Rashid Olimov made clear his antipathy towards the most radical pro- Islamic rebel leaders in the volatile former Soviet republic but he said a dialogue with other opposition representatives had already started.
'We are conducting that dialogue. If we weren't conducting that dialogue, 35,000 refugees would not have returned (from Afghanistan),' he told Western correspondents.
'We are holding that dialogue with individual representatives or leaders of groups of refugees. They also represent, in a sense, the opposition.'
Tajikistan's government, fighting against Islamic rebels based in Afghanistan, came under strong pressure at the weekend from President Boris Yeltsin of Russia to open talks with an opposition it once described as a bunch of murderers.
Mr Olimov said other opposition figures, apart from the handful of best-known radical leaders, were capable of holding talks.
'You know the names of five (leading) people, but you don't know all those others who are also capable of representing the people there,' he said.
Thousands of people were killed in a short civil war which restored ex- Communists to power and sent their radical Muslim enemies fleeing into Afghanistan with tens of thousands of refugees.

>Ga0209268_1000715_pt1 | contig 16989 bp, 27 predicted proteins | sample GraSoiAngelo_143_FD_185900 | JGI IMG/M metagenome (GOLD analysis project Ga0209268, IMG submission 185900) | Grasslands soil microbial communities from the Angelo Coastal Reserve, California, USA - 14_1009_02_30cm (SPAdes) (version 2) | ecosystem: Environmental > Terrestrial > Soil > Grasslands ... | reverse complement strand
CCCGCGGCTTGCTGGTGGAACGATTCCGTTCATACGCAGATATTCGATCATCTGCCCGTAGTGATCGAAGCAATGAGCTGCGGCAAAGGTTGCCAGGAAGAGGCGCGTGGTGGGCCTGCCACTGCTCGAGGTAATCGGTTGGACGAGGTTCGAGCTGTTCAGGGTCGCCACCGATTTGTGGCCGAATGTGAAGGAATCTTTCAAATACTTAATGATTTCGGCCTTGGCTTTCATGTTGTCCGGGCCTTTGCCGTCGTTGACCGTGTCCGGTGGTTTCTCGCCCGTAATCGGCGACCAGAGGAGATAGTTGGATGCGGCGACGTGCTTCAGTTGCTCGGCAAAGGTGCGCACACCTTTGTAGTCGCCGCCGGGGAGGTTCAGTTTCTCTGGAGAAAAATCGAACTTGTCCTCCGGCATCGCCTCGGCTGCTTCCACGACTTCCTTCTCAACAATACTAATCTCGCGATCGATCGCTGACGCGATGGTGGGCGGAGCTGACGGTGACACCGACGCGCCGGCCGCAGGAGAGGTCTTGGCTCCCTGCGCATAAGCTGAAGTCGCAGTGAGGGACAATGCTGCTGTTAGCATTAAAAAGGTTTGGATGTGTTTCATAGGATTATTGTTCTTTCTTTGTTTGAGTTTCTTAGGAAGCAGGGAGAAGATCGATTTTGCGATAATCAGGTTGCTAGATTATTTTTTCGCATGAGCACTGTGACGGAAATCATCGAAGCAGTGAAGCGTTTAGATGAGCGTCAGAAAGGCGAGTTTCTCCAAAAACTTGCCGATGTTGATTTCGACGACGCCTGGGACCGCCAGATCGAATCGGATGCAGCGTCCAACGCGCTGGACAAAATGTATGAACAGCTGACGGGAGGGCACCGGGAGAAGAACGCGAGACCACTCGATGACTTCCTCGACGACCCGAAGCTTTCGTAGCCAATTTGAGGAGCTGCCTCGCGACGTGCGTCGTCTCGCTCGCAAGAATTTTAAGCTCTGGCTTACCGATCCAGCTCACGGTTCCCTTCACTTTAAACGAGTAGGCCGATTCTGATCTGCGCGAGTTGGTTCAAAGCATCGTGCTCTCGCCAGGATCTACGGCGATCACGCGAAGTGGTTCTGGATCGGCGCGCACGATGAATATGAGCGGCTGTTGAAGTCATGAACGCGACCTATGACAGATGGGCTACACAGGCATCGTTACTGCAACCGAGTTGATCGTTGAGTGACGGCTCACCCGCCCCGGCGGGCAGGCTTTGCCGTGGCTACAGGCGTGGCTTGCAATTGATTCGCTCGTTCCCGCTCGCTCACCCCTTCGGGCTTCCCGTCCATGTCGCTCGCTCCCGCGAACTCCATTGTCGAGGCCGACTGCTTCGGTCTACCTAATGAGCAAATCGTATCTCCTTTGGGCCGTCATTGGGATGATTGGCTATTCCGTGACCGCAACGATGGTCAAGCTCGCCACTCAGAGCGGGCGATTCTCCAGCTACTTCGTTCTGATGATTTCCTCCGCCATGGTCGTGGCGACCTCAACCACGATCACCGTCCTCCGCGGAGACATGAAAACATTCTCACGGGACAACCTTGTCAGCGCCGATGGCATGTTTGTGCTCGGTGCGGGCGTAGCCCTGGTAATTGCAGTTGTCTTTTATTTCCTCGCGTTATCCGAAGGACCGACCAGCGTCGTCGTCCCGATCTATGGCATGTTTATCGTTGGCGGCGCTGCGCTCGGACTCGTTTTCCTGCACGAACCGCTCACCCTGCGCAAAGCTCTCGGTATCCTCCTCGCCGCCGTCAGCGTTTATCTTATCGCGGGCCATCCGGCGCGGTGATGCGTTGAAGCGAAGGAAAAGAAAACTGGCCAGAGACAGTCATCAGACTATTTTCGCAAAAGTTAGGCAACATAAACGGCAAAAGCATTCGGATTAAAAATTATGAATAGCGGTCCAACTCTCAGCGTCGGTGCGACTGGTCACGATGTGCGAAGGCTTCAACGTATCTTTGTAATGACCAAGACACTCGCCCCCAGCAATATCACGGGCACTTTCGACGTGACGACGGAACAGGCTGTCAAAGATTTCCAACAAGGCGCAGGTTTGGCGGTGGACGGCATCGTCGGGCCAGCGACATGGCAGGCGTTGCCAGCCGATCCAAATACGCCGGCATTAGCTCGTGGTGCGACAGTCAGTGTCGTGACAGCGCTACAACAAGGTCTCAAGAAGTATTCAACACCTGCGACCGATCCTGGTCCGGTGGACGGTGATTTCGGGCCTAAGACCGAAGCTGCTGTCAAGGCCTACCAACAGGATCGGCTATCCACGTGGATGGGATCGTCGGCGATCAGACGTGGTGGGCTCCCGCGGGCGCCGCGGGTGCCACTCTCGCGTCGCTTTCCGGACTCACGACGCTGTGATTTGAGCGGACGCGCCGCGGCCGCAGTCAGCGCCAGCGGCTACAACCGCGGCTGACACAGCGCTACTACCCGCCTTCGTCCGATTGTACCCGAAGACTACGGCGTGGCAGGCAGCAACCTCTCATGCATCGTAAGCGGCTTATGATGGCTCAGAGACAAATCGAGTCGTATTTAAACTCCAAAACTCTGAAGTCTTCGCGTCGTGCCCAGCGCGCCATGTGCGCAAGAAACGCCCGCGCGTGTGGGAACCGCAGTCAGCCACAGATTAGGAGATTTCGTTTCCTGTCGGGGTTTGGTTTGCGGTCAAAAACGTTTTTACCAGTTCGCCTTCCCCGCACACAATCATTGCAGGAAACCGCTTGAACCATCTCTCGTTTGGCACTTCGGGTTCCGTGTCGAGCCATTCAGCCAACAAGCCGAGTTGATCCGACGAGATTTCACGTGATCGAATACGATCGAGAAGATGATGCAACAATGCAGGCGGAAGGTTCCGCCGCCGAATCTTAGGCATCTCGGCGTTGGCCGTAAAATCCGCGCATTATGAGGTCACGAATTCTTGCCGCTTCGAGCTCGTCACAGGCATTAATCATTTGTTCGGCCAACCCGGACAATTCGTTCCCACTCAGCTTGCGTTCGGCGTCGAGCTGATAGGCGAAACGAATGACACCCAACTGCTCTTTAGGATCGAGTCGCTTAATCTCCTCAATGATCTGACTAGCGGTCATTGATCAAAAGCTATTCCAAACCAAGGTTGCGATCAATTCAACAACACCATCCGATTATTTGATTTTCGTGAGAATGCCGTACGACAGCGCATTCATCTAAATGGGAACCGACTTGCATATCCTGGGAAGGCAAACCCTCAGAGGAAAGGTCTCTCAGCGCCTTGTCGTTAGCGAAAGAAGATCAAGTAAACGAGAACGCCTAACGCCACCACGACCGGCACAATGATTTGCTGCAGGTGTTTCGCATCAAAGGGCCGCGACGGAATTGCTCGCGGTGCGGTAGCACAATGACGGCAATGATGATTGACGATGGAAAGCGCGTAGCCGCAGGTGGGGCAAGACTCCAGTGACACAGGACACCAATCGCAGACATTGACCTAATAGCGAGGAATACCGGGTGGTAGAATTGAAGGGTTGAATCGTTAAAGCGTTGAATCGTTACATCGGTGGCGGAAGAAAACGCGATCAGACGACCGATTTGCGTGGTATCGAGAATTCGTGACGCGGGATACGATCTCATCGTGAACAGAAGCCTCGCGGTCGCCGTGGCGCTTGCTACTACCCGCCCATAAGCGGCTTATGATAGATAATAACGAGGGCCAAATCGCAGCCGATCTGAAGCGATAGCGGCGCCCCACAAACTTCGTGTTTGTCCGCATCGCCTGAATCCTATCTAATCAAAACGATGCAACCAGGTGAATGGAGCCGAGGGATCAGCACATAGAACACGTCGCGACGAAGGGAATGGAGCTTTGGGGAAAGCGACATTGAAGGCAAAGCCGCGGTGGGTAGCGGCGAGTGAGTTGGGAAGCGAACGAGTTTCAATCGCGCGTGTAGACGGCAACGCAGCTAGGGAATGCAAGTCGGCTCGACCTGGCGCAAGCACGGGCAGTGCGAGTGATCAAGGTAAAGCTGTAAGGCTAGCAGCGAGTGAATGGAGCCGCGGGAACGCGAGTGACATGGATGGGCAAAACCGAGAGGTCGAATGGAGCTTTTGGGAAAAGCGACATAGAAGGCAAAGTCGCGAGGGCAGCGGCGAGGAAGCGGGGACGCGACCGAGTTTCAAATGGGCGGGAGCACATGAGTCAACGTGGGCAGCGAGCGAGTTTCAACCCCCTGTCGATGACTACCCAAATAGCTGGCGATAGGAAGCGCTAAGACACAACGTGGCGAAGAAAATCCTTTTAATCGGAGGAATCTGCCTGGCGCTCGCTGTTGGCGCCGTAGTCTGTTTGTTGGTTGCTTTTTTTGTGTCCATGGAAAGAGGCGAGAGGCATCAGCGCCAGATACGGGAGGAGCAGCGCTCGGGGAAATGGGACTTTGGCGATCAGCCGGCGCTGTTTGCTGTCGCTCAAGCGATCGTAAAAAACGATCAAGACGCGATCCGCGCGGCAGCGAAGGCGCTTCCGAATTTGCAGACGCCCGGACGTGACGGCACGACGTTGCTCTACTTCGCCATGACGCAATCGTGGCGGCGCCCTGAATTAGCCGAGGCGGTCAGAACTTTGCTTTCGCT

The rebels, in alliance with Afghan mujahedin fighters, have now stepped up cross-border hostilities. In one attack last month they killed 25 of the Russian guards who protect the Tajik frontier under an accord with the Tajik government.
The crisis has rung alarm bells in Russia and other states of former Soviet Central Asia. They fear a repeat of the Afghan war and concerned that fundamentalist islamic fighters could destabilise not only Tajikistan but the entire region.
Mr Olimov stressed the importance of talks on Saturday at which Russia, Kazakhstan, Kyrgyzstan and Uzbekistan agreed to take collective responsibility for defending each other's borders. He said units of all four countries, as well as Tajikistan's own forces, would be strengthened on the Afghan frontier and extra economic, military and humanitarian help would be provided.
BAKU - Armenian forces closed in on an important town near Azerbaijan's border with Iran and launched a new push westwards in the centre of the republic, Reuter reports.
'The whole of south-west Azerbaijan has been cut off from the rest of the country,' a Defence Ministry spokesman, Hafiz Gayibov, told reporters in the capital, Baku.Reuse content